A lot of the comics I got as a kid came in those bags that contained two (or was it three?) comics for like 49 or 50 cents.
You tended to find them on the magazine racks at little mom and pop grocery stores, gas stations, and department stores.
The contents of the bag tended to be a surprise, since the bag was sealed and you could only see the comic that was in front, and even that didn't help you much, as the cover of the comic was either missing entirely or at least torn at the top* and there was printing on the bag that obscured most of the cover anyway.
Fortunately it didn't much matter what was in the bag because, as I often say, there's one thing that can be said about my taste in comics when I was a kid: I didn't have any.
Sure, I liked some comics more than others, of course, but, in general, as long as it was a comic book at all I was happy.
(I developed some discernment and critical faculties as I got older, but up until the time I was around 10 or so? I'd happily read anything.)
In any case, there were certain comics I read when I was younger that left an indelible stamp on my brain - typically because they were disturbing in some fashion - and throughout the years there's been one story that I've often thought about.
It had been in one of the horror anthology books that DC was still publishing in the early 80s, but, since it came in one of the grab bags, it didn't have a cover, and while I'd probably read the indicia on the front page, I couldn't remember what comic it appeared in.
I did, however, remember the story, though I was a bit fuzzy on some of the details. It involved a young peasant girl in the 18th Century who lived in a small village somewhere in Italy who was engaged to a military officer who had been stationed in her village. However, when the day of the wedding came to pass, she learned that the officer had been stringing her along, had no intention of marrying her, and was, in fact, moving on to a new assignment, where he would no doubt seduce some other naive village girl. The young woman did not take this well.
Which is to say that she jumped off a cliff to her death (the panel showing her battered and bloody corpse is one of the things that burned itstelf into my brain. In part because it was surprisingly graphic, but mostly because it was just so sad, as she had been such a beautiful young woman.).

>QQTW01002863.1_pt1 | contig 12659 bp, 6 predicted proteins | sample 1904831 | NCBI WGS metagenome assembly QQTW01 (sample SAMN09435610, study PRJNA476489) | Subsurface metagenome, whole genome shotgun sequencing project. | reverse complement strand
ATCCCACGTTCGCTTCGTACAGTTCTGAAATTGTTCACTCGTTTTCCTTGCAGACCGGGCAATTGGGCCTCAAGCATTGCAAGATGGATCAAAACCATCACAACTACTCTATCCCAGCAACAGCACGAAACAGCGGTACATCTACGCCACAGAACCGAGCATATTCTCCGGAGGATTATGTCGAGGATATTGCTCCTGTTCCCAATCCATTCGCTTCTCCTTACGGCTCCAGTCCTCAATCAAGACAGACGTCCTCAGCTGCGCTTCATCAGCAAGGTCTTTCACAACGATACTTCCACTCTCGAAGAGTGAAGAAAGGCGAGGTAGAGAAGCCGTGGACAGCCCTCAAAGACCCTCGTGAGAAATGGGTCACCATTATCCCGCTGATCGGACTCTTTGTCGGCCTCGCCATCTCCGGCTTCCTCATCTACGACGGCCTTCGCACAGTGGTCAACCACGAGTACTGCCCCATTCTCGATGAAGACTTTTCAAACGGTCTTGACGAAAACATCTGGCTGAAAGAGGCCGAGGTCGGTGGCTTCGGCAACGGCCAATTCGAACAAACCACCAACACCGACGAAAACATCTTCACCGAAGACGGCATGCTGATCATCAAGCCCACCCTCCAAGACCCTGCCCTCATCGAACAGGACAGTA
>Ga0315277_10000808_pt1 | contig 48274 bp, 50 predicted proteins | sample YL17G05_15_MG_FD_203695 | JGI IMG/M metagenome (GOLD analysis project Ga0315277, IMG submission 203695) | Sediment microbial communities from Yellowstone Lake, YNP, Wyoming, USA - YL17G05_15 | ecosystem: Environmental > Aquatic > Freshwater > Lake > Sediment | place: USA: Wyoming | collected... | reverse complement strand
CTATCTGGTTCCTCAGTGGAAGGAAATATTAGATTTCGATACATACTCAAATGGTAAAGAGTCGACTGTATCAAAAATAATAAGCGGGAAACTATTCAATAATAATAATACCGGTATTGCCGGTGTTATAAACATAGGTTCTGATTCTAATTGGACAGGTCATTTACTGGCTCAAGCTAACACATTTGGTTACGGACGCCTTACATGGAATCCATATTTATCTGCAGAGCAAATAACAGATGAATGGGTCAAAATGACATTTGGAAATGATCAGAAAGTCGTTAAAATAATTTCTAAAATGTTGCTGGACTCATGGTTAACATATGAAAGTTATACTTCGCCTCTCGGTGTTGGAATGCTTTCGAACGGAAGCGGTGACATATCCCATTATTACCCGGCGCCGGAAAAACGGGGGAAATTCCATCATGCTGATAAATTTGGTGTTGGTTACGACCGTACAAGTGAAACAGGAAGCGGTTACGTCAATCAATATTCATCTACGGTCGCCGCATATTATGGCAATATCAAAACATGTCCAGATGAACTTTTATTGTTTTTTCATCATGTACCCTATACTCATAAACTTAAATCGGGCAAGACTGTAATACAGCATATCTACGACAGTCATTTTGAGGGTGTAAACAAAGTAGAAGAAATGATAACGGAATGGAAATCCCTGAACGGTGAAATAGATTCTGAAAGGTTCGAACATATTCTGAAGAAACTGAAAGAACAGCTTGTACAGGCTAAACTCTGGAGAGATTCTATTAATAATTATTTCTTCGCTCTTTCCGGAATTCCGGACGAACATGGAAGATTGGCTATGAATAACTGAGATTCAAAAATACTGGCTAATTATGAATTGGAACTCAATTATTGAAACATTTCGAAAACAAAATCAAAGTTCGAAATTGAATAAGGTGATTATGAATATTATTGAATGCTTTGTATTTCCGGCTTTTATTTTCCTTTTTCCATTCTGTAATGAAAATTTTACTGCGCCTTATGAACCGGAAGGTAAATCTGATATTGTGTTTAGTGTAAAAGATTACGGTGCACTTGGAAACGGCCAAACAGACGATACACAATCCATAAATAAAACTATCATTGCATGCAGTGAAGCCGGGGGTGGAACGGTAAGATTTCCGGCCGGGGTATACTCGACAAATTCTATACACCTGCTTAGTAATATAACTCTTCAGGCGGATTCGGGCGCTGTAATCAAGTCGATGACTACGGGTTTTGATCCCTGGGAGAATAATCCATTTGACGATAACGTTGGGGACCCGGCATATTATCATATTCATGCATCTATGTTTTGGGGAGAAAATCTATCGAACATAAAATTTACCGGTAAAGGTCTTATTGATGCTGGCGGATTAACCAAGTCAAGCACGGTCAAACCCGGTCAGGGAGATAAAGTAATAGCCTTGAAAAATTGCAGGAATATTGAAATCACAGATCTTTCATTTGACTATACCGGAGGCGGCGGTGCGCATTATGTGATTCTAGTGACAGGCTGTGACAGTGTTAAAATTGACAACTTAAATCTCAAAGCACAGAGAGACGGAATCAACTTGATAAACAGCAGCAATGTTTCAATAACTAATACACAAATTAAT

Her younger brother vows revenge on the officer, who is amused by the childish threat.
Several years pass and the officer is once again stationed in the village and is engaged to a wealthy woman. The now-grown brother, who never forgot his vow to avenge his sister, confronts the officer. However, he isn't up to the task, and the officer runs him through with his sword.
With his dying breath, the brother tells the officer that his sister is waiting for him.
At that moment, the village is rocked by an earthquake. The officer and his intended flee for their lives as the village crumbles and bursts into flames, and they soon find themselves in the cemetery, and, most disturbingly for the officer, in front of the grave of his jilted lover. Another tremor causes the ground to open, and the officer falls into the grave and into the waiting - and skeletal - arms of the woman he betrayed, who is clad in the tattered remains of her wedding gown.
The ground closes on the screaming officer, and the poor peasant girl is at last reunited - forever - with her beloved.
Somewhere along the line I figured out that it must have been in an issue of Ghosts, but, having no idea what the cover looked like, I was never able to say for certain.
Until now, that is, as, at long last, I've found it!
Ghosts #105, October, 1981.
*It was because of the damaged/missing covers that the comics were packaged in the bag and sold at a reduced price. Of course, if I understand it correctly, distributors were actually double-dipping, in that they'd been reimbursed for the cost of the damaged books by the publisher - which they were supposed to destroy, yet they went on to sell them at a reduced cost. In some cases, it was clear that the damage was inflicted after delivery. Every once in a while you got a comic that had no damage whatsoever, in which case the distributor just straight-up lied about the books being damaged, got reimbursed, and then sold it anyway.